Tesla says it has improved its self-driving Navigate on Autopilot system with its latest software update. Consumer Reports begs to differ.
Last month, Tesla updated its Navigate on Autopilot software to allow its cars to change lanes automatically, without prompting or warning the driver. This gives the system the ability, for example, to navigate highway interchanges by choosing the appropriate lane. The system fulfills Tesla CEO Elon Musk’s promise to develop a system that can drive itself from highway on-ramps to off-ramps without intervention (though several system warnings note that the driver still has to pay attention, and it will shut off if the driver doesn’t hold the steering wheel for too long.)
Only, Consumer Reports says that the system does a poor job changing lanes and that watching over the system and correcting its mistakes is more work for drivers than just driving themselves.
“The system’s role should be to help the driver, but the way this technology is deployed, it’s the other way around,” says Jake Fisher, CR’s senior director of auto testing. “This isn’t a convenience at all,” he says. “Using the system is like monitoring a kid behind the wheel for the very first time. As any parent knows, it’s far more convenient and less stressful to simply drive yourself.”
The magazine got the update on its 2018 Model 3 test car last month and took to some local Connecticut highways, where its test track is based, to try out the new system.
“In practice,” CR says in a blog post, “we found that the system lagged far behind a human driver’s skill set.”
In CR’s tests, the organization noted, Navigate on Autopilot was “incredibly nearsighted.” It didn’t seem to react to brake lights and turn signals, and frequently cut off other cars. Worse, when trying to merge, the system would be tentative at first, then, after creeping into an adjacent lane, the car would brake to create space ahead for itself, likely startling other drivers behind.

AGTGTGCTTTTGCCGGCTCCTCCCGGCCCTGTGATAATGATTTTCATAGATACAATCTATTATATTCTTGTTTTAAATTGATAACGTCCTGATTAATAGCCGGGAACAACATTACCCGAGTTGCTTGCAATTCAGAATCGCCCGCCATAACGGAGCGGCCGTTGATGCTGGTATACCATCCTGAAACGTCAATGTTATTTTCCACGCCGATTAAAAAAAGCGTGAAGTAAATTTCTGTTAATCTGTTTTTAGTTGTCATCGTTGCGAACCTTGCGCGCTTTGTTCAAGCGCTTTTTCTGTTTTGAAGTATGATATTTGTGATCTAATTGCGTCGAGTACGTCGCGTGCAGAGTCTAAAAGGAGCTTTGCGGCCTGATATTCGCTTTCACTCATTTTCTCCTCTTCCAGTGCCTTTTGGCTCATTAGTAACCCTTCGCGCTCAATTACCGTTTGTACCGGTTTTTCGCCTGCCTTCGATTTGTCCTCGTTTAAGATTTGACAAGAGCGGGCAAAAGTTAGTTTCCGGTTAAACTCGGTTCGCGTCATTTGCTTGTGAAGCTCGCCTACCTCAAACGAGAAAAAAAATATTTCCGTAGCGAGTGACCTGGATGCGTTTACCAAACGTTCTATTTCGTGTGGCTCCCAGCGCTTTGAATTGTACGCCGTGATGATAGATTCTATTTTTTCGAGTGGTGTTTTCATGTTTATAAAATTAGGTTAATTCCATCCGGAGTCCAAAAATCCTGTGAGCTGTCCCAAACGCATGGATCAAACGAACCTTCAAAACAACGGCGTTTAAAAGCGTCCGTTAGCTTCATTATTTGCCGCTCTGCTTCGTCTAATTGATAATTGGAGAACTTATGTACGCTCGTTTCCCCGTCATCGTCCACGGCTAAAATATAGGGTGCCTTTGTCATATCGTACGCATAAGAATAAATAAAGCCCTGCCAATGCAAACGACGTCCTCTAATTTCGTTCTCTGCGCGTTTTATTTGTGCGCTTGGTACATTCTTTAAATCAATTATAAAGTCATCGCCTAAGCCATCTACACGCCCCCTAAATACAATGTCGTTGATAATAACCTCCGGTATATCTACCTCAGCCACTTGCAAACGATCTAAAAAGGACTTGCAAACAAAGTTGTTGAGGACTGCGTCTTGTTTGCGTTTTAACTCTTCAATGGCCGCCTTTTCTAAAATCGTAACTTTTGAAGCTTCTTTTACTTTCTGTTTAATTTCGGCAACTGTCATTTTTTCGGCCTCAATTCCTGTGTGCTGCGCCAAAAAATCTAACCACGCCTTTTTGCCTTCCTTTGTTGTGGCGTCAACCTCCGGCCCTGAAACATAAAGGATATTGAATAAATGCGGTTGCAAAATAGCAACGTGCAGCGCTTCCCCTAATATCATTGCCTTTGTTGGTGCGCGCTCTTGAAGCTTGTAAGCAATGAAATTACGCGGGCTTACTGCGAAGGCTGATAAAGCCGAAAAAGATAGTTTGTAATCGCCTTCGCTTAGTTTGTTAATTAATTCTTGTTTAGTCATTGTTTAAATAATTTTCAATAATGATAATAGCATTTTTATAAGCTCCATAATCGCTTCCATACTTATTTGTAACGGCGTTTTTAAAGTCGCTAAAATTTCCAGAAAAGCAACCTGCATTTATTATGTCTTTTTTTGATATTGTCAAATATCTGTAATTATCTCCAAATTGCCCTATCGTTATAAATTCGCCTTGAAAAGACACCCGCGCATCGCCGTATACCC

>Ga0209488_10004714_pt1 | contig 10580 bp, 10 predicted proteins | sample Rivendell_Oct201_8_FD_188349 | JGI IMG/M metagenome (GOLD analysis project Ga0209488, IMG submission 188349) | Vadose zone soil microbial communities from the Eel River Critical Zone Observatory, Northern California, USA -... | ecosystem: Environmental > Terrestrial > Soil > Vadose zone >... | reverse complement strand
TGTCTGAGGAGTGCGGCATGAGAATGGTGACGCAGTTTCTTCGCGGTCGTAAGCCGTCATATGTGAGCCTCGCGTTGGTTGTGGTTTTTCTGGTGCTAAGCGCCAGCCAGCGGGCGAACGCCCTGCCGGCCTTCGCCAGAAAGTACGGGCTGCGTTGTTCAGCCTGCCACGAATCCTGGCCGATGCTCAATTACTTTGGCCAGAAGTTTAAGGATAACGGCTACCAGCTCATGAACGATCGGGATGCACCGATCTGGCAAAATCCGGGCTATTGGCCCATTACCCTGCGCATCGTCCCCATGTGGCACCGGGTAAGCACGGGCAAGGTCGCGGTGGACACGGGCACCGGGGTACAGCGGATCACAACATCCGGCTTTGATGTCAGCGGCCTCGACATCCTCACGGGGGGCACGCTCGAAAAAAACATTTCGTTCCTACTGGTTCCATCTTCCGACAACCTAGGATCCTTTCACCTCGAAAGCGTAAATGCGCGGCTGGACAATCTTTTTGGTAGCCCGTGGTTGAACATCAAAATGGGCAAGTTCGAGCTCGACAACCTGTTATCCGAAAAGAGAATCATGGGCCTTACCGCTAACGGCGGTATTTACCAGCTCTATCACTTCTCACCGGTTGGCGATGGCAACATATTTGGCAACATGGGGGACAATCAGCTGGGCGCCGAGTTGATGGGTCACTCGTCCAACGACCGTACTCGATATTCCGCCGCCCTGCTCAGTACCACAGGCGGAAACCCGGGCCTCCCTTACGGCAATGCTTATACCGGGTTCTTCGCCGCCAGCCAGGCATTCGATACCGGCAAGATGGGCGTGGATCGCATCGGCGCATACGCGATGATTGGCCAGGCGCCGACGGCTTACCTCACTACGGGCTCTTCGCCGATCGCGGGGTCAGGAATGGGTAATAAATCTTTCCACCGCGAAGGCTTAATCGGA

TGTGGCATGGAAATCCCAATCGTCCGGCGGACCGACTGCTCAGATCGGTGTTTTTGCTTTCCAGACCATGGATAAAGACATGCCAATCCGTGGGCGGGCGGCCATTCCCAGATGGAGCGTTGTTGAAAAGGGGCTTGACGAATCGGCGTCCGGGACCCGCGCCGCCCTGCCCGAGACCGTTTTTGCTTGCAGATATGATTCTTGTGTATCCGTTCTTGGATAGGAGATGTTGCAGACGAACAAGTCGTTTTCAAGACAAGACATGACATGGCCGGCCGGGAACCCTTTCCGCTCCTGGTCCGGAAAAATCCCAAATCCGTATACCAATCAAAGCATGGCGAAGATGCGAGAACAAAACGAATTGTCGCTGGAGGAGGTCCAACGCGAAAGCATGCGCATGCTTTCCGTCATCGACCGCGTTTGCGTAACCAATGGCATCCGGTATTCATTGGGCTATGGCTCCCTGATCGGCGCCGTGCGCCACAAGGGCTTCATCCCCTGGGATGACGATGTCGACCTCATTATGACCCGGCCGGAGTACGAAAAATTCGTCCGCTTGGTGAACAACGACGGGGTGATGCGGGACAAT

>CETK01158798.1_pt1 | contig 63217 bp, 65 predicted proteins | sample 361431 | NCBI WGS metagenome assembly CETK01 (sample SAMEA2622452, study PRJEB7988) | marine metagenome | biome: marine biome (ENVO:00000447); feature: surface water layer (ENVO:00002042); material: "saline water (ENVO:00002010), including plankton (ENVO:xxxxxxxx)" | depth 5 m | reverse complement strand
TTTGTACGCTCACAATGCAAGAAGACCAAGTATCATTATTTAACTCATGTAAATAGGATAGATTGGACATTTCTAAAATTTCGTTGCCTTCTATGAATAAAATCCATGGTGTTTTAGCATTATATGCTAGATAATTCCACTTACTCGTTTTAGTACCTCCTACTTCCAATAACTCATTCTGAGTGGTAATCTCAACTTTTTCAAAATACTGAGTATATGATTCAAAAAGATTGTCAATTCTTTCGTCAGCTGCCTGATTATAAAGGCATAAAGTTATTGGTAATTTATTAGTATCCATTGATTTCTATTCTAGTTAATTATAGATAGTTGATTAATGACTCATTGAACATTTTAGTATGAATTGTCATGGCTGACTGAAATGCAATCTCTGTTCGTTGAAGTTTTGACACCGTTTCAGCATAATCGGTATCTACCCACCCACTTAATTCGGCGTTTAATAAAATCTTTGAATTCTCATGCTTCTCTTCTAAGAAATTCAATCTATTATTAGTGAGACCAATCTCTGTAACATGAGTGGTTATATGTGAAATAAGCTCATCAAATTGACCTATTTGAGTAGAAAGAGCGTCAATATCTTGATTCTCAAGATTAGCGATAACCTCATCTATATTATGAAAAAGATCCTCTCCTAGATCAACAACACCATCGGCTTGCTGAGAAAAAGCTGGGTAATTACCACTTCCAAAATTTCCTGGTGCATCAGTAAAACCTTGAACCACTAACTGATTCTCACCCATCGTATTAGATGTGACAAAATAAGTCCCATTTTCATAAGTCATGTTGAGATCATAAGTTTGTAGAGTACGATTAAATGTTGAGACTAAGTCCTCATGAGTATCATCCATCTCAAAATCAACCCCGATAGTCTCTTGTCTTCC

When it moved out to pass other cars, the Tesla didn’t return to its lane.
The car also routinely passed others on the right when that’s where a gap existed, which is not legal in the state.
Several CR test drivers on various highways encountered similar problems.
It’s worth noting that when the organization first tested Navigate on Autopilot last November on its Model S, it found the same problems, among others, and Musk later said the company would update the system to return to its original lane after a pass. The update Consumer Reports received didn’t seem to include that ability.
Before the latest update, Navigate on Autopilot wouldn’t change lanes on its own, but would alert drivers when a lane change would be beneficial, and the driver would have to approve it (except in some cases, like moving into exit ramps). The new system automatically changes lanes, but drivers can override the system using the turn signal stalk or the steering wheel, which CR said its drivers did most of the time. The automatic lane changes can also be disabled in the car’s menu.
Consumer Reports’ vice president of advocacy, David Friedman, is the former acting administrator of NHTSA under the Obama administration. He said, “Tesla is showing what not to do on the path toward self-driving cars: release increasingly automated driving systems that aren’t vetted properly. Before selling these systems, automakers should be required to give the public validated evidence of that system’s safety—backed by rigorous simulations, track testing, and the use of safety drivers in real-world conditions.
Last month, Tesla hosted investors at an event at its Fremont factory to promote its new generation of Full Self-Driving hardware, where Musk said the company plans to have the Full Self-Driving Capability “feature complete” in a year and would offer drivers the future ability to turn their cars into revenue-generating self-driving robo-taxis as soon as federal regulations allow it, perhaps another year or two after that, Musk said.
If Consumer Reports tests are any indication, the timeline could take longer than that.